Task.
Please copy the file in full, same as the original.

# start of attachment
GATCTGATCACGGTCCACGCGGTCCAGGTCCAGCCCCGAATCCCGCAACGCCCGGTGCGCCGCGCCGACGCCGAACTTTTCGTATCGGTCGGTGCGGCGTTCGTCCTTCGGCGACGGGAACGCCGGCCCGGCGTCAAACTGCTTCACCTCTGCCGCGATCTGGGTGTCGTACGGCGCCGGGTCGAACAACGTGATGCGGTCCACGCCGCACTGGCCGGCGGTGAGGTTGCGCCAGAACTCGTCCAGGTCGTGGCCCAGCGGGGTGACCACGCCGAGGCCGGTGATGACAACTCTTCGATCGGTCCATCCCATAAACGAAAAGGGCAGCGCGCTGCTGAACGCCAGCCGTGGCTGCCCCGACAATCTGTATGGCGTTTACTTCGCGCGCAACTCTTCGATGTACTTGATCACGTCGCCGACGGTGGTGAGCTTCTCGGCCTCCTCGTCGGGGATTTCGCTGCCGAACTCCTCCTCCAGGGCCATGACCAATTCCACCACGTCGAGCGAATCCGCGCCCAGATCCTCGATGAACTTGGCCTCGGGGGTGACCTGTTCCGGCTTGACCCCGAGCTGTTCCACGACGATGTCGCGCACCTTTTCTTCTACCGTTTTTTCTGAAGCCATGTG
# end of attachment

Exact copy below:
GATCTGATCACGGTCCACGCGGTCCAGGTCCAGCCCCGAATCCCGCAACGCCCGGTGCGCCGCGCCGACGCCGAACTTTTCGTATCGGTCGGTGCGGCGTTCGTCCTTCGGCGACGGGAACGCCGGCCCGGCGTCAAACTGCTTCACCTCTGCCGCGATCTGGGTGTCGTACGGCGCCGGGTCGAACAACGTGATGCGGTCCACGCCGCACTGGCCGGCGGTGAGGTTGCGCCAGAACTCGTCCAGGTCGTGGCCCAGCGGGGTGACCACGCCGAGGCCGGTGATGACAACTCTTCGATCGGTCCATCCCATAAACGAAAAGGGCAGCGCGCTGCTGAACGCCAGCCGTGGCTGCCCCGACAATCTGTATGGCGTTTACTTCGCGCGCAACTCTTCGATGTACTTGATCACGTCGCCGACGGTGGTGAGCTTCTCGGCCTCCTCGTCGGGGATTTCGCTGCCGAACTCCTCCTCCAGGGCCATGACCAATTCCACCACGTCGAGCGAATCCGCGCCCAGATCCTCGATGAACTTGGCCTCGGGGGTGACCTGTTCCGGCTTGACCCCGAGCTGTTCCACGACGATGTCGCGCACCTTTTCTTCTACCGTTTTTTCTGAAGCCATGTG